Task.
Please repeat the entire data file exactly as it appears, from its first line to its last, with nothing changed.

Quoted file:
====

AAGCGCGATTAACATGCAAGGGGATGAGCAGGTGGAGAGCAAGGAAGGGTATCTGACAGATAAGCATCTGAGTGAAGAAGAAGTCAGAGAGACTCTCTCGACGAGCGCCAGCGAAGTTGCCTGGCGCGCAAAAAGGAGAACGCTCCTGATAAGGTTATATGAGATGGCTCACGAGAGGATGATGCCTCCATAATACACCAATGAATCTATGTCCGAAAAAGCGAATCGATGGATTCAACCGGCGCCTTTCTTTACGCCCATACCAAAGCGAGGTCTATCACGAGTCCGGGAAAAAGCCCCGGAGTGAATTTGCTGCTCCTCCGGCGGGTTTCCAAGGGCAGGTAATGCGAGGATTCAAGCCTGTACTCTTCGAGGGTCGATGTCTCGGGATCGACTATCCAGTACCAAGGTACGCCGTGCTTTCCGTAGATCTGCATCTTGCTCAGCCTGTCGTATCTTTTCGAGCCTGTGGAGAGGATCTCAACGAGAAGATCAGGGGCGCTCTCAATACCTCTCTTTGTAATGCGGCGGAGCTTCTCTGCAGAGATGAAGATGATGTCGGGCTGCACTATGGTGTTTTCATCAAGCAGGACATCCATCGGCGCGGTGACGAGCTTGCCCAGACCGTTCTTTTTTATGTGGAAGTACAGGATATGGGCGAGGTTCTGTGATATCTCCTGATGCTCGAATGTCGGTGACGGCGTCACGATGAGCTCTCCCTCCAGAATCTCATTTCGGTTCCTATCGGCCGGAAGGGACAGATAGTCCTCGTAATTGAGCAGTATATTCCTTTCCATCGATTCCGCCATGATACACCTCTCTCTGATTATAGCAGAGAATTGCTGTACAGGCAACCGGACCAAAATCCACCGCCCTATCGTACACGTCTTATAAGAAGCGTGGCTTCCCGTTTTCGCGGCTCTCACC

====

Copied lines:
AAGCGCGATTAACATGCAAGGGGATGAGCAGGTGGAGAGCAAGGAAGGGTATCTGACAGATAAGCATCTGAGTGAAGAAGAAGTCAGAGAGACTCTCTCGACGAGCGCCAGCGAAGTTGCCTGGCGCGCAAAAAGGAGAACGCTCCTGATAAGGTTATATGAGATGGCTCACGAGAGGATGATGCCTCCATAATACACCAATGAATCTATGTCCGAAAAAGCGAATCGATGGATTCAACCGGCGCCTTTCTTTACGCCCATACCAAAGCGAGGTCTATCACGAGTCCGGGAAAAAGCCCCGGAGTGAATTTGCTGCTCCTCCGGCGGGTTTCCAAGGGCAGGTAATGCGAGGATTCAAGCCTGTACTCTTCGAGGGTCGATGTCTCGGGATCGACTATCCAGTACCAAGGTACGCCGTGCTTTCCGTAGATCTGCATCTTGCTCAGCCTGTCGTATCTTTTCGAGCCTGTGGAGAGGATCTCAACGAGAAGATCAGGGGCGCTCTCAATACCTCTCTTTGTAATGCGGCGGAGCTTCTCTGCAGAGATGAAGATGATGTCGGGCTGCACTATGGTGTTTTCATCAAGCAGGACATCCATCGGCGCGGTGACGAGCTTGCCCAGACCGTTCTTTTTTATGTGGAAGTACAGGATATGGGCGAGGTTCTGTGATATCTCCTGATGCTCGAATGTCGGTGACGGCGTCACGATGAGCTCTCCCTCCAGAATCTCATTTCGGTTCCTATCGGCCGGAAGGGACAGATAGTCCTCGTAATTGAGCAGTATATTCCTTTCCATCGATTCCGCCATGATACACCTCTCTCTGATTATAGCAGAGAATTGCTGTACAGGCAACCGGACCAAAATCCACCGCCCTATCGTACACGTCTTATAAGAAGCGTGGCTTCCCGTTTTCGCGGCTCTCACC